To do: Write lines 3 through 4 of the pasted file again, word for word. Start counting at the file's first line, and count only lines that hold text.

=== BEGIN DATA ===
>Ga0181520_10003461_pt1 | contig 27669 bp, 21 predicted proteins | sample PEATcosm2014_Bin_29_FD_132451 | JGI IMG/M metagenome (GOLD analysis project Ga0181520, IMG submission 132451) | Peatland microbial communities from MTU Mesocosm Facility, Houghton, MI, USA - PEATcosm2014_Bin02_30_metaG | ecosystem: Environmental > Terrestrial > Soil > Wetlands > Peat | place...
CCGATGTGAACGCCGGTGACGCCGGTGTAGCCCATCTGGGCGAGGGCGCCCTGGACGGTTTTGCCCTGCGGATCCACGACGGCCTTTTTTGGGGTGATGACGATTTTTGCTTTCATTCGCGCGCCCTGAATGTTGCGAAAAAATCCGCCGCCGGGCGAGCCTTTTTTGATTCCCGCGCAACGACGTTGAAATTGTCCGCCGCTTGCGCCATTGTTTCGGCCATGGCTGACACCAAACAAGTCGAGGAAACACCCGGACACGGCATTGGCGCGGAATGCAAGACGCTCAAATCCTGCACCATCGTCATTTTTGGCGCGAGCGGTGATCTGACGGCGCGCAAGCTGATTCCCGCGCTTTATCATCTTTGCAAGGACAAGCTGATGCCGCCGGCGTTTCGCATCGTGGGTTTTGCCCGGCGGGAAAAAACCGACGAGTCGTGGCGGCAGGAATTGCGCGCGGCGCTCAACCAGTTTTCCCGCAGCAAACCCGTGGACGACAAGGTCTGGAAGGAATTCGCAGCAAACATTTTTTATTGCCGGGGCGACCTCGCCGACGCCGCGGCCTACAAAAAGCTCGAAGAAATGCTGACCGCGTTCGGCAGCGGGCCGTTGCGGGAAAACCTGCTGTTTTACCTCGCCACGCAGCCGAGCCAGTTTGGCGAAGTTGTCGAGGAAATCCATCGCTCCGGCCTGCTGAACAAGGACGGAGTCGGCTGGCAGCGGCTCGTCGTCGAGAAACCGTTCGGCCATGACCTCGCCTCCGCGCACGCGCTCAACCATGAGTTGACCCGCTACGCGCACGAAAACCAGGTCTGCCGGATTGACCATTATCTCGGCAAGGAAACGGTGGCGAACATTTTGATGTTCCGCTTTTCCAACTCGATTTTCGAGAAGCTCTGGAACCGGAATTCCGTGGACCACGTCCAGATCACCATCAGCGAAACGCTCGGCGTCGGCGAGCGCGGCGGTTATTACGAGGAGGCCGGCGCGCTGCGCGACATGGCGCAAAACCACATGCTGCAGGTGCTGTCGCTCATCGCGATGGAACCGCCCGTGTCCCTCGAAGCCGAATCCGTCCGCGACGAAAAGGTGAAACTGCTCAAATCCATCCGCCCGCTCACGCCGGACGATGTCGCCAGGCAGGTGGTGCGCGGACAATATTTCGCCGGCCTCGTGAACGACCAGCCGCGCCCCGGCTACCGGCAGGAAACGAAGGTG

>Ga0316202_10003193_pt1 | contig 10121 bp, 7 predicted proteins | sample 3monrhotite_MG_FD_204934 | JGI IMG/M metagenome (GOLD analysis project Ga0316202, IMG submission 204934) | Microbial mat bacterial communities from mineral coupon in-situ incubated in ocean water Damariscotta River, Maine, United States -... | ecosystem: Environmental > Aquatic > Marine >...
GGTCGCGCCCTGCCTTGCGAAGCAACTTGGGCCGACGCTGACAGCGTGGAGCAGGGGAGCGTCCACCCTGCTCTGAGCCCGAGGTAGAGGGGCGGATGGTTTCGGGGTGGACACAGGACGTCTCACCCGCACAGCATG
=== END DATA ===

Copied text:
>Ga0316202_10003193_pt1 | contig 10121 bp, 7 predicted proteins | sample 3monrhotite_MG_FD_204934 | JGI IMG/M metagenome (GOLD analysis project Ga0316202, IMG submission 204934) | Microbial mat bacterial communities from mineral coupon in-situ incubated in ocean water Damariscotta River, Maine, United States -... | ecosystem: Environmental > Aquatic > Marine >...
GGTCGCGCCCTGCCTTGCGAAGCAACTTGGGCCGACGCTGACAGCGTGGAGCAGGGGAGCGTCCACCCTGCTCTGAGCCCGAGGTAGAGGGGCGGATGGTTTCGGGGTGGACACAGGACGTCTCACCCGCACAGCATG